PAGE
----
Gavel Grab

N.C. Legislators’ Attacks on Judicial Selection Laws are Questioned

Existing judicial selection laws continue to come under attack in North Carolina. The trend has led critics to question whether changes to the law would cause fair and impartial courts to become more susceptible to influence by special interests, or to a public perception of unfairness.

The legislature voted to give the governor more authority and let him appoint whomever he chooses for District Court judgeships, eliminating a requirement that such vacancies must be filled from lists of candidates chosen by the local bar (see Gavel Grab). Blogging in the  News & Record, Doug Clark wrote:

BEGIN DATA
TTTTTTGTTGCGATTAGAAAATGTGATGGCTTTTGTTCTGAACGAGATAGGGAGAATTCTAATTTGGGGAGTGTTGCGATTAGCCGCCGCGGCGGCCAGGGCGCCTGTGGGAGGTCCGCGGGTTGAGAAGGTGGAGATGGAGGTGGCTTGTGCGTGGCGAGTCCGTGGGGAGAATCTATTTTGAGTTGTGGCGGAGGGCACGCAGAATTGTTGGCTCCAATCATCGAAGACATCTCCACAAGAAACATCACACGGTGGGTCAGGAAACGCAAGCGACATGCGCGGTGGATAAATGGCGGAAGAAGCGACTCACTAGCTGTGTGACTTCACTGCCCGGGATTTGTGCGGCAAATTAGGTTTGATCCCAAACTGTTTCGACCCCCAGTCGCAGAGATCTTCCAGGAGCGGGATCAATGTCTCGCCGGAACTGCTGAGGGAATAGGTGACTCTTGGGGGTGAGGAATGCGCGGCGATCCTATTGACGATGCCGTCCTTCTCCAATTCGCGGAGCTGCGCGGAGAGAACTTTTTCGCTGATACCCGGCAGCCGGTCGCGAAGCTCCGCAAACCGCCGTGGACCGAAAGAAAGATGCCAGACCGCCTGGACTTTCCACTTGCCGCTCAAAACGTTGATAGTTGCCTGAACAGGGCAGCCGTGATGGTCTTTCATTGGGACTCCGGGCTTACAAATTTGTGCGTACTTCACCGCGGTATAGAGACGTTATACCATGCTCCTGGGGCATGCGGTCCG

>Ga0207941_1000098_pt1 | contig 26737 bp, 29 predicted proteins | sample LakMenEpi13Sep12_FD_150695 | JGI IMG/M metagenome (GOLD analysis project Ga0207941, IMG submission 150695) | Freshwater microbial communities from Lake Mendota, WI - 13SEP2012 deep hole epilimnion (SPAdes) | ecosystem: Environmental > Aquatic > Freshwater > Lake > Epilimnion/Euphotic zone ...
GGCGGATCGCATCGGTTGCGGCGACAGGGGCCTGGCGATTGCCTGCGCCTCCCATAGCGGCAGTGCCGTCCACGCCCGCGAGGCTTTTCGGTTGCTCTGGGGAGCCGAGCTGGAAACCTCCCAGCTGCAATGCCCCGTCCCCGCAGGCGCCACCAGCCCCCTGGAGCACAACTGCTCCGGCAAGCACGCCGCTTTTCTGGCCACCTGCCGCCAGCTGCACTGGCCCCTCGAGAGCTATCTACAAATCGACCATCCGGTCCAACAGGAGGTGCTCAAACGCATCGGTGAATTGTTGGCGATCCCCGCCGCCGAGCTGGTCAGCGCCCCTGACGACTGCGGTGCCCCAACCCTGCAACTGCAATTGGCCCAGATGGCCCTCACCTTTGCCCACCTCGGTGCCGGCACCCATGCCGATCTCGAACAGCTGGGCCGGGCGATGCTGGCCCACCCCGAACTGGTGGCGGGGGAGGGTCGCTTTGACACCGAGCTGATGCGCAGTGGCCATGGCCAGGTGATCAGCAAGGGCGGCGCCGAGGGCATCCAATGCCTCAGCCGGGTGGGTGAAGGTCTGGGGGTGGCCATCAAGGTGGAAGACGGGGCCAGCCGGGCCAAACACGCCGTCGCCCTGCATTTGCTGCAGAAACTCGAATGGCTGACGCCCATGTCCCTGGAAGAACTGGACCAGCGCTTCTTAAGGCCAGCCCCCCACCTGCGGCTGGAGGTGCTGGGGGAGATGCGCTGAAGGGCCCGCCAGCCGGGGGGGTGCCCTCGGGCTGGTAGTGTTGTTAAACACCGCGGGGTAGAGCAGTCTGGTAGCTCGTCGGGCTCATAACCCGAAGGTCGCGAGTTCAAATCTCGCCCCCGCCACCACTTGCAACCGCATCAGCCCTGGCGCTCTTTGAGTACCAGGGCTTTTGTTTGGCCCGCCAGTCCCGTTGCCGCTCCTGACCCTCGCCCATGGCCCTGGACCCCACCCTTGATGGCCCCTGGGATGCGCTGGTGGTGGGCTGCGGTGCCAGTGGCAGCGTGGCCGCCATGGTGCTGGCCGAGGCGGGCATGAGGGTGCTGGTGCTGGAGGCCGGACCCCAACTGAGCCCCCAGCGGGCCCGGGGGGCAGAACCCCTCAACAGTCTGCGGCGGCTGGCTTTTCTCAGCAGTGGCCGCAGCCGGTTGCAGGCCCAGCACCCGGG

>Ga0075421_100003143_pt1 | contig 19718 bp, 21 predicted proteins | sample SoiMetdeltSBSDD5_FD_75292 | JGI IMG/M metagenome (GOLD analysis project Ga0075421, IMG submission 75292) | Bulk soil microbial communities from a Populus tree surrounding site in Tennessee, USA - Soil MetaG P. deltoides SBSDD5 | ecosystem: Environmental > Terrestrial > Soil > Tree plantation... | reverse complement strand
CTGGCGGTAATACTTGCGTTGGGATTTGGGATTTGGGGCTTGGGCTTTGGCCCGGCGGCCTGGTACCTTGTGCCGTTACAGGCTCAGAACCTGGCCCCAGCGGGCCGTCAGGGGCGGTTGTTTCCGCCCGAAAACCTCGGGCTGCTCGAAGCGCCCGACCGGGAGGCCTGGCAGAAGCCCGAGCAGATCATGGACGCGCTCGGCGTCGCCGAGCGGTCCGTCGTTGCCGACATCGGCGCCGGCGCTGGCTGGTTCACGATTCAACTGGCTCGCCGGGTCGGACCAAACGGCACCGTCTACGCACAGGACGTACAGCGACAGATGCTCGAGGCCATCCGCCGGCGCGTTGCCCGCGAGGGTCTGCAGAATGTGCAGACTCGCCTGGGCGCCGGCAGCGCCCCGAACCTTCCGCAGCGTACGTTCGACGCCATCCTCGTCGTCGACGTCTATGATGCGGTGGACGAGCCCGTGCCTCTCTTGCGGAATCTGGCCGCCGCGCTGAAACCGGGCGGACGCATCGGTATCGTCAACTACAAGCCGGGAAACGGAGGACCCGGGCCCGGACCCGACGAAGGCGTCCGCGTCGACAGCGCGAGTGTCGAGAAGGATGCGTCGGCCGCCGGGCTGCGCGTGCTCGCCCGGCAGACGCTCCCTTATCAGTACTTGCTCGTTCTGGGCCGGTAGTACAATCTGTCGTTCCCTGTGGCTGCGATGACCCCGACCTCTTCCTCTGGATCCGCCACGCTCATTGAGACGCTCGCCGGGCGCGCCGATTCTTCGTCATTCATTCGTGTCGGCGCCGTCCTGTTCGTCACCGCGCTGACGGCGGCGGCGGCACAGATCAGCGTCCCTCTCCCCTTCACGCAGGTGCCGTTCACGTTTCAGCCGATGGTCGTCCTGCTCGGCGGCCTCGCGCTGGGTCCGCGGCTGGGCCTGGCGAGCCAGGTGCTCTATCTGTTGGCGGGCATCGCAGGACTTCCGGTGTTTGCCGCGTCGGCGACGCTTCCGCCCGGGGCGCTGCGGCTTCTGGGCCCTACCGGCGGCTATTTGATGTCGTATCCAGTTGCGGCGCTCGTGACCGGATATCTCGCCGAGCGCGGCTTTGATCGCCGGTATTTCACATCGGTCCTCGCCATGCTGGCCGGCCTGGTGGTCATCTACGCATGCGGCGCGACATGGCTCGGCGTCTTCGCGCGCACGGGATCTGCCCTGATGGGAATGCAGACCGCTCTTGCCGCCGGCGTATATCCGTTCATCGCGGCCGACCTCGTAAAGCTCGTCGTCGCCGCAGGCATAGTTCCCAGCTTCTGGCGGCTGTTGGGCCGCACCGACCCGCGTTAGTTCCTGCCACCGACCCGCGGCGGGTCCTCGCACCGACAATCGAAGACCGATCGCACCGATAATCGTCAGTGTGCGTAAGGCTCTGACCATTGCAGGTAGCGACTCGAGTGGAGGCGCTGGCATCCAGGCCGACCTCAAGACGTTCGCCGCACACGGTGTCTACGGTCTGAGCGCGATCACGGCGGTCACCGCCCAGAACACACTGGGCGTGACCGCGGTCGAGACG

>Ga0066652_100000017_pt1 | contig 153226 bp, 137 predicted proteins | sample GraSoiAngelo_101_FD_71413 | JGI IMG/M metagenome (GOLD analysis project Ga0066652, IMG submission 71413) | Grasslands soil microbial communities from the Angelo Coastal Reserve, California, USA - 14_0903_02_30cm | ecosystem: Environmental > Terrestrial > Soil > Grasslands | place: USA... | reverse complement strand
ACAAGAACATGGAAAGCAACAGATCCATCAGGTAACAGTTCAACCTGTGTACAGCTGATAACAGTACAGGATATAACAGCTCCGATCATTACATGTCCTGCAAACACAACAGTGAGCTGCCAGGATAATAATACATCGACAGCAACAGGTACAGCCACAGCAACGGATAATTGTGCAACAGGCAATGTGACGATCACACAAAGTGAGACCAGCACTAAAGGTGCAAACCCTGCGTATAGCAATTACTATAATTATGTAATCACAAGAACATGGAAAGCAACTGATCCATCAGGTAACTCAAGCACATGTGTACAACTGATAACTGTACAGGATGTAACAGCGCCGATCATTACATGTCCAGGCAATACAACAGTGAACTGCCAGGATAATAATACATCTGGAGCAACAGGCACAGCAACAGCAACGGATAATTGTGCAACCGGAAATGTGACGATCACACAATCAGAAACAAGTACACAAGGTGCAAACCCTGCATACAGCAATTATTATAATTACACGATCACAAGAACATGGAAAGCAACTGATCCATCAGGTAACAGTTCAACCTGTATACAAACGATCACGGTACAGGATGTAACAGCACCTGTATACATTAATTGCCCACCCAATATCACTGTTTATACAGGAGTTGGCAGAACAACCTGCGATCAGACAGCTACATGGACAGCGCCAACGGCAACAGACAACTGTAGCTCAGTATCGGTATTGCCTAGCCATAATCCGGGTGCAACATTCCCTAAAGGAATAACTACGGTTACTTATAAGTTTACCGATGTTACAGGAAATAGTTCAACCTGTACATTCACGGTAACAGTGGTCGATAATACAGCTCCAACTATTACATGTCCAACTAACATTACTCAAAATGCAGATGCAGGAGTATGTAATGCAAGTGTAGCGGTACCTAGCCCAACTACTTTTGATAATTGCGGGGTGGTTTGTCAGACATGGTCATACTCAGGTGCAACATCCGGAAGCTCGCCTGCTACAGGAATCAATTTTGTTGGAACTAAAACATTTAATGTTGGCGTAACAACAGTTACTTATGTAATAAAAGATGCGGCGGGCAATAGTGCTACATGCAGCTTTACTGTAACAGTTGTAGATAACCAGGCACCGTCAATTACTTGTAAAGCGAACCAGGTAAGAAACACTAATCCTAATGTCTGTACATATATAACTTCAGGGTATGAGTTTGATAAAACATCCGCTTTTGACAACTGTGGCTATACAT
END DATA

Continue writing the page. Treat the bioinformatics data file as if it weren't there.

“Critics of the current system say, in effect, that you can’t trust lawyers to recommend judges. I don’t know about you, but I trust them come election time. I value the opinions of lawyers. Who is better informed about judges and potential judges?”

Hopefully the governor wants to select a judge “who is fair and knows the law,” Clark continued. “But, as a politician, he or she may want to reward a political supporter with a nice job. Creating that opportunity is potentially a step backward for fair administration of the law.”

The budget bill passed by legislators last week ends public financing of appellate judicial elections, a program that Justice at Stake and other groups have supported preserving.  A comprehensive election reform bill passed by the legislature would formally repeal the law authorizing public financing of judicial elections. In the Asheville Citizen-Times, an editorial was headlined, “‘Integrity’ absent from election bill.”

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